This November, voters in Anaheim will select two candidates for city council; the two candidates with the most votes will carry the day in what is known as an at-large (city-wide) election. On the same ballot, voters will be asked to approve a new, district-based system, for the election of all future council members. For this, we must credit the American Civil Leader Union (ACLU), which was pushing for districts in its lawsuit with the city. The litigation resulted in a settlement whereby voters will decide the matter. In order to obtain a favorable vote for districts in Anaheim, it is important to challenge and broaden the legal argument put forth by the ACLU. The ACLU was right about districts, but wrong about Anaheim.
While the issue may appear esoteric, the best reason for change is very simple: Anaheim has outgrown its at-large system and districts will bring government closer to the people. A city of 340,000, it is virtually impossible for a council candidate in Anaheim to win election as a result of personal relationships formed by going door-to-door during a campaign. Rather, a candidate must possess (or purchase) name recognition. As such, the city’s special interests regularly trump the will of the people by courting incumbents and through expensive city-wide mail campaigns.
Special interests will continue to have a major influence in district elections, but their financial clout will be checked by a candidate’s relationships among a manageable number of constituents within a district. Politicians in Anaheim, therefore, will have an increased incentive to regularly engage with their neighbors. In this way, government will be brought closer to the people.
The ACLU put forth a very different argument for districts. Based on California’s Voting Rights Act, its claim against the city maintained:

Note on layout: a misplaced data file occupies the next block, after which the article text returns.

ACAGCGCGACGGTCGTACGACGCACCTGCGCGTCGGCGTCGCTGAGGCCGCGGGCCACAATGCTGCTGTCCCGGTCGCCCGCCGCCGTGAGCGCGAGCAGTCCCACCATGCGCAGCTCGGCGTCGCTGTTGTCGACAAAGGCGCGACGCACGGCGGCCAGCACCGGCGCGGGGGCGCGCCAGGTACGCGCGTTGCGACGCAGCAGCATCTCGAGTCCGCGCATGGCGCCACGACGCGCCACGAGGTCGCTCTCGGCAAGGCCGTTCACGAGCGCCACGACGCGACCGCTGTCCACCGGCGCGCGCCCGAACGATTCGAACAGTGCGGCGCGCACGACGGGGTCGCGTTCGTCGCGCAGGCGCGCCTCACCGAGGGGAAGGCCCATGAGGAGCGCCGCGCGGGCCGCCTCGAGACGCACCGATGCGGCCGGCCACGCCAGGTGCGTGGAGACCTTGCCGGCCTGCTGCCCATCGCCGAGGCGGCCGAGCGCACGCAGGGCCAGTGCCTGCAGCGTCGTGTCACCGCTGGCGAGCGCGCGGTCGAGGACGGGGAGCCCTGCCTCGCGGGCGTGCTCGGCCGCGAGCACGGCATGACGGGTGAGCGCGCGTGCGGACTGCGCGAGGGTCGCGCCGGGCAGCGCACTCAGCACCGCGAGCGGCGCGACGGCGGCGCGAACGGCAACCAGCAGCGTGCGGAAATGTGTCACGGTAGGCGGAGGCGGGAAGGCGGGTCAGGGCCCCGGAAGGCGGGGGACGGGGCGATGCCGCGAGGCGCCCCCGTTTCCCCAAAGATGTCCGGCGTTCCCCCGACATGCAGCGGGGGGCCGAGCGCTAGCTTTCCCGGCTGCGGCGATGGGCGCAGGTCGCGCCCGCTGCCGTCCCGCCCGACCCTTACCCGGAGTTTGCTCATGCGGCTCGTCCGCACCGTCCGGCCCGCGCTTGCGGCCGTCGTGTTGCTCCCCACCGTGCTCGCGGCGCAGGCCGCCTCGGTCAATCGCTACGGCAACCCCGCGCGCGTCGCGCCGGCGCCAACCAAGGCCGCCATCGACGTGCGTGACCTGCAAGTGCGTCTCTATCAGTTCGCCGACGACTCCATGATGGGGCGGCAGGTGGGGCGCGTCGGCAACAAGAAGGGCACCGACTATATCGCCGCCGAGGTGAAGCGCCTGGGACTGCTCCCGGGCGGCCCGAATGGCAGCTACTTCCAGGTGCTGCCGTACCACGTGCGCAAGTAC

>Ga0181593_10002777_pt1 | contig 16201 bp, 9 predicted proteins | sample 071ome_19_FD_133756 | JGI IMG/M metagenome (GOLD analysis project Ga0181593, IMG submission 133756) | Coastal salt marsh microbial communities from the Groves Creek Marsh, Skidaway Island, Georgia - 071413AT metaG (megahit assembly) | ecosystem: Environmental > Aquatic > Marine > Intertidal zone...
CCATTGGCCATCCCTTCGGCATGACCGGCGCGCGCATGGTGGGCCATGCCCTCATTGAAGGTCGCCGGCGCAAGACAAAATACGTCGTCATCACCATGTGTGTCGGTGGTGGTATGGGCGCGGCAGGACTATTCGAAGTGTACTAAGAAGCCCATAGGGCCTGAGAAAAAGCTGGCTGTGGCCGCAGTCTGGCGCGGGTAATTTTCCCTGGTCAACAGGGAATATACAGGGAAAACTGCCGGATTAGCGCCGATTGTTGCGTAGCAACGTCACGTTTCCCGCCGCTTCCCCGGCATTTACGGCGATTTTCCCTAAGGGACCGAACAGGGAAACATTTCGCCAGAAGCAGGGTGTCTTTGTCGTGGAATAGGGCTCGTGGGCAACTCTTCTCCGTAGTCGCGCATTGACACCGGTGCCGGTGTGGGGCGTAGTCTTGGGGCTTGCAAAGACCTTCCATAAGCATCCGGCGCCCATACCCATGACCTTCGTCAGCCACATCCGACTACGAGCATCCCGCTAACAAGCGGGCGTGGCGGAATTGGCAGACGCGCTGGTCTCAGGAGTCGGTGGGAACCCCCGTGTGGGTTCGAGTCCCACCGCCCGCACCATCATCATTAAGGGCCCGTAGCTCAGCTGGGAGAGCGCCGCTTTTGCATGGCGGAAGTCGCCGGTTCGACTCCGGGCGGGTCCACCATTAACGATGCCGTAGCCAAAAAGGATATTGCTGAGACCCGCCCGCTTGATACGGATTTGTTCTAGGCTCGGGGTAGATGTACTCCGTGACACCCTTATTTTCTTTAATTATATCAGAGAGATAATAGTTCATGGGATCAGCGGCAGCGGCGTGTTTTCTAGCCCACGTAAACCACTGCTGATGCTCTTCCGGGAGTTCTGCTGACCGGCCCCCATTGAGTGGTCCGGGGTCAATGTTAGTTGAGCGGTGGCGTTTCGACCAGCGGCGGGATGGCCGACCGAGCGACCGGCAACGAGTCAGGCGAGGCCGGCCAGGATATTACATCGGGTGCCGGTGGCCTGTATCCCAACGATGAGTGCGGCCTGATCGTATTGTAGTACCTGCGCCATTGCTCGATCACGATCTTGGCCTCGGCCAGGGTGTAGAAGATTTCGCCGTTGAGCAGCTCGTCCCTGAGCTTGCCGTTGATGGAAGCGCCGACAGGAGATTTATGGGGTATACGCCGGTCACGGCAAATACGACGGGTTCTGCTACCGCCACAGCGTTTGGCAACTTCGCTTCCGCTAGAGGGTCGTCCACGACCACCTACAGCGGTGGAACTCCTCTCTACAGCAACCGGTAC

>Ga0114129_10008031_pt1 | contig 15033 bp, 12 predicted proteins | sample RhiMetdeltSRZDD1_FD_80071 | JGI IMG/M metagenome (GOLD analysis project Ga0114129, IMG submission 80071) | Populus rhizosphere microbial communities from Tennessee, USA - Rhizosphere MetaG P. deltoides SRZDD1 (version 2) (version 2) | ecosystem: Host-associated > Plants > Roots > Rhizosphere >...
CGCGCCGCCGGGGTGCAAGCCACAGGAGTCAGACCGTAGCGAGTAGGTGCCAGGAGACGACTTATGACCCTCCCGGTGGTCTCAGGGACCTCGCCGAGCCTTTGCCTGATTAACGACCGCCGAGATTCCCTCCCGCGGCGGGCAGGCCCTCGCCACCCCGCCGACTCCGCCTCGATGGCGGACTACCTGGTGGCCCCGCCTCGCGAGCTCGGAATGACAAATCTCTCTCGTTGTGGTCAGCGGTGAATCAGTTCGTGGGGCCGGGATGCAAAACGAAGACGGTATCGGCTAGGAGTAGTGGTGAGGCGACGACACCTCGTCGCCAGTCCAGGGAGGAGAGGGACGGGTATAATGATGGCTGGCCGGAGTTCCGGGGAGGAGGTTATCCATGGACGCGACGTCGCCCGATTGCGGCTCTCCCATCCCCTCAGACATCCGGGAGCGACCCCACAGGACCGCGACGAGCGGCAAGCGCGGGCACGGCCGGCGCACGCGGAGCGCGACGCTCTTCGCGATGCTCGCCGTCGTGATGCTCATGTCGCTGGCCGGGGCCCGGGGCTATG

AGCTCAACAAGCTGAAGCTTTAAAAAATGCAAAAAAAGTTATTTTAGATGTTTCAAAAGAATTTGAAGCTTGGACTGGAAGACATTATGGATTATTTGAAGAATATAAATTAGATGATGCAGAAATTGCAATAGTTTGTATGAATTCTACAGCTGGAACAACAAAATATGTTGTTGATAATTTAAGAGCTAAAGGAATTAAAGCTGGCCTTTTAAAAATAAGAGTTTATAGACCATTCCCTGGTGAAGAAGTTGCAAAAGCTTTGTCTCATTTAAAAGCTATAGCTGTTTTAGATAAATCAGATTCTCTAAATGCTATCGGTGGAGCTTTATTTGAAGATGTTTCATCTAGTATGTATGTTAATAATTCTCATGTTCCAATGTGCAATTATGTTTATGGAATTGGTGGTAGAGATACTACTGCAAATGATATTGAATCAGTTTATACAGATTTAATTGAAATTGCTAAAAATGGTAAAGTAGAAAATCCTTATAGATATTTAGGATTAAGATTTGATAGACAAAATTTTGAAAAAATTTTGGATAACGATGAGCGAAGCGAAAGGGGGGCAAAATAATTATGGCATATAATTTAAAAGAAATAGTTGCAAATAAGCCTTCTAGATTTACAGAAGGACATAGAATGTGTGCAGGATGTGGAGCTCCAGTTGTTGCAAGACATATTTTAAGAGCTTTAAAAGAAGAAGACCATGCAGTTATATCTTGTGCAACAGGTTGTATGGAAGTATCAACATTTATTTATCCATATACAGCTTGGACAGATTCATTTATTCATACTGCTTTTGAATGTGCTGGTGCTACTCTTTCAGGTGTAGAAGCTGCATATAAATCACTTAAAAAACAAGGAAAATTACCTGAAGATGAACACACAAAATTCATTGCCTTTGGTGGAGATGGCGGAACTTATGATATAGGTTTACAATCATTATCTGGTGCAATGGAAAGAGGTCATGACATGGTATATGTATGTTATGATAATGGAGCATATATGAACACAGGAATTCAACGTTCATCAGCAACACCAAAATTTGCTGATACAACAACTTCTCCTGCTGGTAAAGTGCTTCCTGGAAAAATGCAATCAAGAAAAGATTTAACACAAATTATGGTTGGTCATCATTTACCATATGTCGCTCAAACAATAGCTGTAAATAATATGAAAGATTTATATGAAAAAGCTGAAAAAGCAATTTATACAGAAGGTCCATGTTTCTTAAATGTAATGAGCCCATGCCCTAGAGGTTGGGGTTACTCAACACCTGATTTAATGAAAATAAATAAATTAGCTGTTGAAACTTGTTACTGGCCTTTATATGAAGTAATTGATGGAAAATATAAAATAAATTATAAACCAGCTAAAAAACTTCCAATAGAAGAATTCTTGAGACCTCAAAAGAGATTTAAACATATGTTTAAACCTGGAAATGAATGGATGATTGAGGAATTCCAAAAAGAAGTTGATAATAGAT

Anaheim’s at-large method of electing its City Council has resulted in vote dilution for Latino residents, impairing their ability to elect candidates of their choice or to influence the outcome of City elections, and has long denied Anaheim’s Latino residents effective political participation in the City’s electoral process.
[U]se of an at-large system to elect [Anaheim’s] City Council and the prevalence of racially polarized voting is responsible for the absence of any Latinos on the City Council. This, combined with a history of discrimination in the City that still impacts the Latino community, reveals a lack of meaningful access for Latinos to the political process in Anaheim.
In other words, the ACLU is suggesting that the at-large system is a manifestation of persisting racist attitudes in the city. Respectfully, I strongly disagree with the ACLU’s race-centered analyses of Anaheim politics. Unquestionably, at-large elections produce a disproportionately bad result for the Latino community, but that state of affairs has no connection to racism in the city’s past.
Have no doubt, Anaheim has a history of bad race relations and white supremacy. As discussed in the ACLU’s complaint:
Anaheim has a long history of discrimination against minorities, including Latinos, and of racial tension. In 1924, at least three Ku Klux Klan members were elected to the City Council and earned the City the nickname “Klanaheim.” That year, Anaheim was the site of the largest white supremacist rally in California history. In 1928, La Palma School was built as a segregated school for Mexican children in Anaheim. . . . In the 1940s, “non-whites” were only permitted to swim in the City’s public pool on Mondays, the day before it was cleaned, and Mexican-Americans were not permitted to use the City’s public tennis courts.